By Bill Mickey

By now you’re well aware of programmatic advertising and its effect on the market place. Publishers have also been setting up private exchanges that utilize many of the same elements of an open programmatic exchange, but allow them to offer one-to-one ad opportunities in a more exclusive setting. Here’s what a private exchange looks like and what’s involved in setting one up.

Private ad exchanges are still sold programmatically, but publishers have more control over pricing and who’s doing the buying. Brand marketers also know more about what they’re getting and that the inventory they’re buying is premium quality and appearing in a safe and trusted context.

“A private exchange is the ability to transact a digital spend in a one-to-one relationship with an advertiser,” says Mike Hannon, chief revenue officer at Purch. “You’re still doing it programmatically, but setting up a specific opportunity—size, audience and the part of the site. It’s a defined piece of inventory that you are negotiating with the agency or advertiser.”

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By Michael Hannon

For digital publishers today, the benefits of programmatic are clearer than ever. Not only does it provide the chance to monetize all inventory, it also provides the insight necessary to understand what kind of yield the open market can produce. In turn, this informs pricing strategies for all ad products sold.

That’s why the overwhelming majority of publishers have embraced programmatic. But they’re still struggling with programmatic’s basics. Here are the three areas where challenges are most common.

1. Strategy. Having an immediately defined programmatic strategy is a must for all publishers. However, this is easier said than done, given the complexity involved. Publishers must consider factors like how the ad tech landscape works, the motivations of the various players in that ecosystem — and ultimately what they, themselves, want to accomplish. This can be both convoluted and eye-opening, with  many pieces obscuring how to proceed best. Programmatic is still only a few years young, and publishers are only now moving beyond the education period.

The capabilities of ad tech providers who enable programmatic functionally are constantly shifting, so it’s necessary to have a strategy in place that is flexible enough to adapt. Strategy must be tweaked on an ongoing basis, like software or code.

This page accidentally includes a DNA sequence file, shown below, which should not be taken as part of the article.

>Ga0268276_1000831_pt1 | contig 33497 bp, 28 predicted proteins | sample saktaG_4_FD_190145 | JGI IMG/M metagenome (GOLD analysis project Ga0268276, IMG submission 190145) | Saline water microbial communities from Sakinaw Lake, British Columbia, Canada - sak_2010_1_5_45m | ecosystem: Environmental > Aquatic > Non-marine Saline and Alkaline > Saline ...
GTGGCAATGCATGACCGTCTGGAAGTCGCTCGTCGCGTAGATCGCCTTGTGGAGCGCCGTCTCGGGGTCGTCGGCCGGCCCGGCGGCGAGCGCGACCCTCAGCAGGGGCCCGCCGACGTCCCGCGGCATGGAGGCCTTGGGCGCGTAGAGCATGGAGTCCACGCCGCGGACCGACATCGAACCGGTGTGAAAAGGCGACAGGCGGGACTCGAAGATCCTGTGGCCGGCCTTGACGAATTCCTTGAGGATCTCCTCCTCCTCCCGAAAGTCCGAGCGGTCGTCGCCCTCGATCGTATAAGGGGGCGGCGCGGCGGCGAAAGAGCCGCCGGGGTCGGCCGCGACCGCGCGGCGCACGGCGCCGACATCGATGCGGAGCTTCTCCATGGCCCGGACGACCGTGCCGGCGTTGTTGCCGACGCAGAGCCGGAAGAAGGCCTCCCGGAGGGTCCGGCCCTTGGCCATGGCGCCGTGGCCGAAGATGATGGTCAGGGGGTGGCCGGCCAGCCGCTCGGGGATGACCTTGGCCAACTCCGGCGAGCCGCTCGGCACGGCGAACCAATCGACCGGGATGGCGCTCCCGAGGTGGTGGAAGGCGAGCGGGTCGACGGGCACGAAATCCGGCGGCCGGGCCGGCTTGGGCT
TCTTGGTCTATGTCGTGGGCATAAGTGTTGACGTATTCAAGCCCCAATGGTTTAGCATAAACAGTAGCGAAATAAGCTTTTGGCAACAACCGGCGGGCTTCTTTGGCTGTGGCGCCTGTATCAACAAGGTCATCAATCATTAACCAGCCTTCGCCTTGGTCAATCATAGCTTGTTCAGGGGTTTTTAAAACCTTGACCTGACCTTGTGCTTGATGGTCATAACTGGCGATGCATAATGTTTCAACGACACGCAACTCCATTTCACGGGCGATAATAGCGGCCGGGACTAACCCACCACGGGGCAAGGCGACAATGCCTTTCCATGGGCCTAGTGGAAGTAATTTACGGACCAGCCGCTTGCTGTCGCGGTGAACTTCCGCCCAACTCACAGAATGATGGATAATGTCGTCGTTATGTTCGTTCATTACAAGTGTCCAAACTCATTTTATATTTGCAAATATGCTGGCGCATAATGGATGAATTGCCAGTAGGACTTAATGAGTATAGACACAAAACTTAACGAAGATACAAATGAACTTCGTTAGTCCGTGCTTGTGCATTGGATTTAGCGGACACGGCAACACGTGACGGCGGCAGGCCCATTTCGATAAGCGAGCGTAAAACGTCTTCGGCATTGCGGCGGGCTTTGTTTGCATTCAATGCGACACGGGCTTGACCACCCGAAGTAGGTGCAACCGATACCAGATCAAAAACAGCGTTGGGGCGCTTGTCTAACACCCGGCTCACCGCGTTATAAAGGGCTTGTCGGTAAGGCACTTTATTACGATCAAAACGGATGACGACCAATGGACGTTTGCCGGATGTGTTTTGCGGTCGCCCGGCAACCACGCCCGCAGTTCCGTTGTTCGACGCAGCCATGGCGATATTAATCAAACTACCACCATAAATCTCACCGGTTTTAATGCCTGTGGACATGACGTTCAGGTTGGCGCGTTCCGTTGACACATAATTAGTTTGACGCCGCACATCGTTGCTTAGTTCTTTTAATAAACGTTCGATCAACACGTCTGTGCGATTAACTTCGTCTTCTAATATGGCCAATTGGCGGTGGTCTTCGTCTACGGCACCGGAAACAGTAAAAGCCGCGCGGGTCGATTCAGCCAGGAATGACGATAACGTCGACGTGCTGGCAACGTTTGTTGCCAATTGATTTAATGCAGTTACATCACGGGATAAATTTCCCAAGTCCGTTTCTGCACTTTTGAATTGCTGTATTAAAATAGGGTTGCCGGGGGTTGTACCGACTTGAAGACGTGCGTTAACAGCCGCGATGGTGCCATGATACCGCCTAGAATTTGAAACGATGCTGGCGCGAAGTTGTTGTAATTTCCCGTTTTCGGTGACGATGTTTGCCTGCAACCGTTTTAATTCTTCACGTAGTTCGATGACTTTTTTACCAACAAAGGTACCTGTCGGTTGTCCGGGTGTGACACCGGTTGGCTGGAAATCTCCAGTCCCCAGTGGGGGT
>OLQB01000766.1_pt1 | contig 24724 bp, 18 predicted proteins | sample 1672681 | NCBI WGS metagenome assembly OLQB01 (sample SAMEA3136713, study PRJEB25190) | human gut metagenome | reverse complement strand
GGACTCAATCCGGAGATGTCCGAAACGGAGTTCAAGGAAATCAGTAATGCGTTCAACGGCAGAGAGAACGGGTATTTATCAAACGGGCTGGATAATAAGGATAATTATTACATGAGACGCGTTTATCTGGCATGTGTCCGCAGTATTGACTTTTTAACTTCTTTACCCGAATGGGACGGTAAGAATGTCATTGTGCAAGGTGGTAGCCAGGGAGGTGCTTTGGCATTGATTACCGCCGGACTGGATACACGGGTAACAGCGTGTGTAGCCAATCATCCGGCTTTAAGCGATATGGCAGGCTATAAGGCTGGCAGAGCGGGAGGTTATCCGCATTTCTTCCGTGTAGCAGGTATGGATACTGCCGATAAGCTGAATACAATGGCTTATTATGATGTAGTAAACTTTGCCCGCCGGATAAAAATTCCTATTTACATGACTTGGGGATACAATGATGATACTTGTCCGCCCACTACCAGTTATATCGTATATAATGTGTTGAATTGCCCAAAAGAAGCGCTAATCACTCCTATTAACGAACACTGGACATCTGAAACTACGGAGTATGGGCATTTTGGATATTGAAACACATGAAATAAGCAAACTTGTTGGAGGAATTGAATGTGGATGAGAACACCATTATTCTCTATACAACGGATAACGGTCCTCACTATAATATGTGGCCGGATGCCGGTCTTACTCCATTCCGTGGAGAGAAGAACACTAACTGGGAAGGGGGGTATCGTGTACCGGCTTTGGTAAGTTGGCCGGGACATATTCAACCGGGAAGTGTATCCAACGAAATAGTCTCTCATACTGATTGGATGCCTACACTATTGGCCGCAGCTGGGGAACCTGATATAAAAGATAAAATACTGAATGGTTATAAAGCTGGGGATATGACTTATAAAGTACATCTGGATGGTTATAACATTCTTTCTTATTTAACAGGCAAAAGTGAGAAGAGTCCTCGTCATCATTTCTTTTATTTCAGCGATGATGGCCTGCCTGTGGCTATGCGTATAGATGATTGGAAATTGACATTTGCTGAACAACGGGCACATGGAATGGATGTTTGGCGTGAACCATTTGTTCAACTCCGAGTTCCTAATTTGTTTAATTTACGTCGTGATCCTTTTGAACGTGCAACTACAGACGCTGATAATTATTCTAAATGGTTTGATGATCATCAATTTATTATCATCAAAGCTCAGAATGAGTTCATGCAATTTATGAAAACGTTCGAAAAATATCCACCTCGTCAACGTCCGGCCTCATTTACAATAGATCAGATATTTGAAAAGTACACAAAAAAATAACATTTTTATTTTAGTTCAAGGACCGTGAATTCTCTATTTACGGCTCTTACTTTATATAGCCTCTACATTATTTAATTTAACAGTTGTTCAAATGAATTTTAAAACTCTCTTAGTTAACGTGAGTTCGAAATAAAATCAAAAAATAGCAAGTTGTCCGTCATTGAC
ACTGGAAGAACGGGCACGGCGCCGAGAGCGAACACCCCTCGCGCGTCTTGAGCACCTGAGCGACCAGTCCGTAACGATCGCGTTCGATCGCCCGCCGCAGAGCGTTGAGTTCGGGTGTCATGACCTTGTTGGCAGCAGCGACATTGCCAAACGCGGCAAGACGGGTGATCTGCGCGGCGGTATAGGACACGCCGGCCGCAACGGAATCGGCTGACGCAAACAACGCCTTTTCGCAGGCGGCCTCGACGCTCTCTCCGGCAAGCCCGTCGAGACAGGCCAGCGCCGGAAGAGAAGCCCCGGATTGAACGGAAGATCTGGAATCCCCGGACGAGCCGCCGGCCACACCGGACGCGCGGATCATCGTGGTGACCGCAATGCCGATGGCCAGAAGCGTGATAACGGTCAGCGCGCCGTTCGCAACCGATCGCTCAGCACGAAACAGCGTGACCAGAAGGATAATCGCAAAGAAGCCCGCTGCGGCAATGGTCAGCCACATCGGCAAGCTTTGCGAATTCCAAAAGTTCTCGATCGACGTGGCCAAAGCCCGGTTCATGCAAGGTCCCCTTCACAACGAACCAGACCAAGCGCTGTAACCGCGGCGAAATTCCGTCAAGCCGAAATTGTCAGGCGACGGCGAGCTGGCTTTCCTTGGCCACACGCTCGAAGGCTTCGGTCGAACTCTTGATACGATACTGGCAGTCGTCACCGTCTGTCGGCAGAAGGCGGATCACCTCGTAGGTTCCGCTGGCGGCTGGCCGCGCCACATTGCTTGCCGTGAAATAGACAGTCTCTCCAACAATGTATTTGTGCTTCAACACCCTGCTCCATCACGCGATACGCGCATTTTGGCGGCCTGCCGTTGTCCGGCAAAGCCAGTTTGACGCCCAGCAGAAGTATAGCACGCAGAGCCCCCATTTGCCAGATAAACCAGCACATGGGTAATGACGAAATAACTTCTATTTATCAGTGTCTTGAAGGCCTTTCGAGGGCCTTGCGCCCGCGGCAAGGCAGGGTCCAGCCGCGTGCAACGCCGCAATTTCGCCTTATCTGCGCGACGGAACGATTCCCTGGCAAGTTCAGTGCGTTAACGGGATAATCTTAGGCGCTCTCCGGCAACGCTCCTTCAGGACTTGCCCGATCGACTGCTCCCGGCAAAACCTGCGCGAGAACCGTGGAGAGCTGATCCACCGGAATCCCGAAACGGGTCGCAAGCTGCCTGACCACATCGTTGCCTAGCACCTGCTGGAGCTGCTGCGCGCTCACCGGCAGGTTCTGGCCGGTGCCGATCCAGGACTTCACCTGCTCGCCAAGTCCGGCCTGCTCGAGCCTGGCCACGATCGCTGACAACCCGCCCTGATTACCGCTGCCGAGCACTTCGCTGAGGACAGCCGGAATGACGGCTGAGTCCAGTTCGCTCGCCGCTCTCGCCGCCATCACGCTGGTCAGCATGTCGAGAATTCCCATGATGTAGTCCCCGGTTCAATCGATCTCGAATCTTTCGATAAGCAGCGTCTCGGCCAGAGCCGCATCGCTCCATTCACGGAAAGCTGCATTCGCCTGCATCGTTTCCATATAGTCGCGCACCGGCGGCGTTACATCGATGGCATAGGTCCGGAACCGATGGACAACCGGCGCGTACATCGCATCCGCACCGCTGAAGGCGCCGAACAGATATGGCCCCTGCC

2. Execution.  Staffing and establishing roles requires ongoing evolution. There is no short list of needs. For example, vetting and striking deals with ad tech vendors is obviously key to executing your strategy. But who will lead the day-to-day oversight and optimization of those platforms? This often requires a technical skill set that many — if not most — publishers don’t inherently have in their organizations. And once new talent is brought in, understanding how that ultimately impacts a go-to-market strategy and overlaps with your existing direct sales force can be difficult to navigate.

Staffing is also influenced by what you decide to do with your inventory. Many publishers think programmatic and RTB require putting everything into an open exchange. There are other options, however, from direct sold to building a private exchange to managing your own inventory. Whatever the approach, it needs to clarified internally to sales teams or else it can confuse and alienate.

3.  Accountability. Accountability and transparency have always been challenges in our industry — the result of our tedious ecosystem, with multiple players at every stage of a buy. And as we provision this programmatically, understanding and controlling traffic quality is becoming even more complicated.

In automated environments, transactions go up, but there’s less visibility in the process. It becomes a black box. As a result, publishers need to protect themselves and defend traffic quality from potential bad actors. This means installing analytics to measure traffic from partners, in-page mechanics, and third parties to verify your audiences and enable bot protection. You also need to factor in viewability verification and brand safety measures.

With programmatic, boosting your ability to manage fraud and viewability are more important than they’ve ever been. At the end of the day, you have to be accountable for your traffic as buying and selling mechanizes. This is why publishers with owned and operated sites or those in direct sold relationships are doing so well — bad actors are less likely to erode traffic quality and price.

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TechMedia Network has this week named Michael Hannon VP of yield and revenue optimization. Hannon joins the company from PulsePoint, where he served as General Manager of their RTB exchange and advertising operations.

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